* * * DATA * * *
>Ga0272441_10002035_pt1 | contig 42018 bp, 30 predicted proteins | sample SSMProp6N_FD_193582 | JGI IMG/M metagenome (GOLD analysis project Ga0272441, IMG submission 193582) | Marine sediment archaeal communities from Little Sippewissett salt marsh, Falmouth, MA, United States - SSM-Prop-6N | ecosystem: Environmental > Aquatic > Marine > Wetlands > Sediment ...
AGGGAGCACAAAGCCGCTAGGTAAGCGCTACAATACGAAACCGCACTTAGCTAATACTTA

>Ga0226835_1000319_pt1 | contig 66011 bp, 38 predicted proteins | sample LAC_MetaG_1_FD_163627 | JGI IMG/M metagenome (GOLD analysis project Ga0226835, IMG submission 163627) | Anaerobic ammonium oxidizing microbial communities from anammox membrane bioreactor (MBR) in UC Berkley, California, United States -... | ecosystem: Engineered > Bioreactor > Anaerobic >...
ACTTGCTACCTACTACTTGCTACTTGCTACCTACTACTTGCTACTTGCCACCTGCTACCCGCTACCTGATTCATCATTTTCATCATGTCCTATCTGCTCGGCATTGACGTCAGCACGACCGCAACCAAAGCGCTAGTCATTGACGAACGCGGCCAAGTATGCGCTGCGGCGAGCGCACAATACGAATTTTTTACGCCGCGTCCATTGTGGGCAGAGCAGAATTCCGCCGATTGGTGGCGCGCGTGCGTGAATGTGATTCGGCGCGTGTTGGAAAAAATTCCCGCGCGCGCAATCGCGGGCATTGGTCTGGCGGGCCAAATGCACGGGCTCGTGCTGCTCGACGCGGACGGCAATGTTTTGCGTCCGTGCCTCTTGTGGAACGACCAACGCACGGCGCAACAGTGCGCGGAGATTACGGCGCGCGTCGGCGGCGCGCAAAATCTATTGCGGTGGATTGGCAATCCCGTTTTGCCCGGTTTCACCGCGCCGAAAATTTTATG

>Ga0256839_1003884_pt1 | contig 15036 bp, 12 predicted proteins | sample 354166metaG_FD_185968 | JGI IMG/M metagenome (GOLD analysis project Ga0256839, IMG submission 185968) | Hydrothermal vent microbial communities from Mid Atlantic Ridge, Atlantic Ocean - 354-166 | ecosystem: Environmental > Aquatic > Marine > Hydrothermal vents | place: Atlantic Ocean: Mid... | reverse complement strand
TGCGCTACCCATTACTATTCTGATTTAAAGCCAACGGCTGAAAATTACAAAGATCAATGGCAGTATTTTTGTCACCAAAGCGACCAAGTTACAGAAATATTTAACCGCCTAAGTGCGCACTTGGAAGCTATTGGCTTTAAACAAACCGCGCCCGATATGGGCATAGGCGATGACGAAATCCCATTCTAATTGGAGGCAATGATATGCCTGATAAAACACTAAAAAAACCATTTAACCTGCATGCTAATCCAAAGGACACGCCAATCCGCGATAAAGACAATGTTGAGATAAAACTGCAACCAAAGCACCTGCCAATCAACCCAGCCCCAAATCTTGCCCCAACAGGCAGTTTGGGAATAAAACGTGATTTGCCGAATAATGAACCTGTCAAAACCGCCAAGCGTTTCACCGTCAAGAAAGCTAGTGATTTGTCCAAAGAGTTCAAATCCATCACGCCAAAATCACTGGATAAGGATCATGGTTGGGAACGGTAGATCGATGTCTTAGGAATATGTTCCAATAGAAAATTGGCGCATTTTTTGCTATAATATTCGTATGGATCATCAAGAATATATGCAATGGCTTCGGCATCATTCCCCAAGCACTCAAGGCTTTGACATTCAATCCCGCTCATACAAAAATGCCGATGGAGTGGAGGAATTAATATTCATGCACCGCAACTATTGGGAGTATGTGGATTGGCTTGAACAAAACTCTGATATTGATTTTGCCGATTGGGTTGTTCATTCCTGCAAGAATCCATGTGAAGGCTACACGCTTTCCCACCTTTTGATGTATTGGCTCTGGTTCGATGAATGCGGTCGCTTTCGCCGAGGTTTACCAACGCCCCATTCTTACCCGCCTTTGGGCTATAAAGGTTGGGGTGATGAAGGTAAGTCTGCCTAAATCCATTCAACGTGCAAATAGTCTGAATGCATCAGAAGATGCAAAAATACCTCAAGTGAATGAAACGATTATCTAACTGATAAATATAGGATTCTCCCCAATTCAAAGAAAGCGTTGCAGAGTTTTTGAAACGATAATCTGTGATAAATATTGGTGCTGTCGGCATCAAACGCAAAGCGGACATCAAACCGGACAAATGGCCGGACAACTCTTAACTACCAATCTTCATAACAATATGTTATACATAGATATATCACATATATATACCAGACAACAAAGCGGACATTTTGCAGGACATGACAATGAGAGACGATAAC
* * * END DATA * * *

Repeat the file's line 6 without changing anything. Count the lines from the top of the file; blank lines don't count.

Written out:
TGCGCTACCCATTACTATTCTGATTTAAAGCCAACGGCTGAAAATTACAAAGATCAATGGCAGTATTTTTGTCACCAAAGCGACCAAGTTACAGAAATATTTAACCGCCTAAGTGCGCACTTGGAAGCTATTGGCTTTAAACAAACCGCGCCCGATATGGGCATAGGCGATGACGAAATCCCATTCTAATTGGAGGCAATGATATGCCTGATAAAACACTAAAAAAACCATTTAACCTGCATGCTAATCCAAAGGACACGCCAATCCGCGATAAAGACAATGTTGAGATAAAACTGCAACCAAAGCACCTGCCAATCAACCCAGCCCCAAATCTTGCCCCAACAGGCAGTTTGGGAATAAAACGTGATTTGCCGAATAATGAACCTGTCAAAACCGCCAAGCGTTTCACCGTCAAGAAAGCTAGTGATTTGTCCAAAGAGTTCAAATCCATCACGCCAAAATCACTGGATAAGGATCATGGTTGGGAACGGTAGATCGATGTCTTAGGAATATGTTCCAATAGAAAATTGGCGCATTTTTTGCTATAATATTCGTATGGATCATCAAGAATATATGCAATGGCTTCGGCATCATTCCCCAAGCACTCAAGGCTTTGACATTCAATCCCGCTCATACAAAAATGCCGATGGAGTGGAGGAATTAATATTCATGCACCGCAACTATTGGGAGTATGTGGATTGGCTTGAACAAAACTCTGATATTGATTTTGCCGATTGGGTTGTTCATTCCTGCAAGAATCCATGTGAAGGCTACACGCTTTCCCACCTTTTGATGTATTGGCTCTGGTTCGATGAATGCGGTCGCTTTCGCCGAGGTTTACCAACGCCCCATTCTTACCCGCCTTTGGGCTATAAAGGTTGGGGTGATGAAGGTAAGTCTGCCTAAATCCATTCAACGTGCAAATAGTCTGAATGCATCAGAAGATGCAAAAATACCTCAAGTGAATGAAACGATTATCTAACTGATAAATATAGGATTCTCCCCAATTCAAAGAAAGCGTTGCAGAGTTTTTGAAACGATAATCTGTGATAAATATTGGTGCTGTCGGCATCAAACGCAAAGCGGACATCAAACCGGACAAATGGCCGGACAACTCTTAACTACCAATCTTCATAACAATATGTTATACATAGATATATCACATATATATACCAGACAACAAAGCGGACATTTTGCAGGACATGACAATGAGAGACGATAAC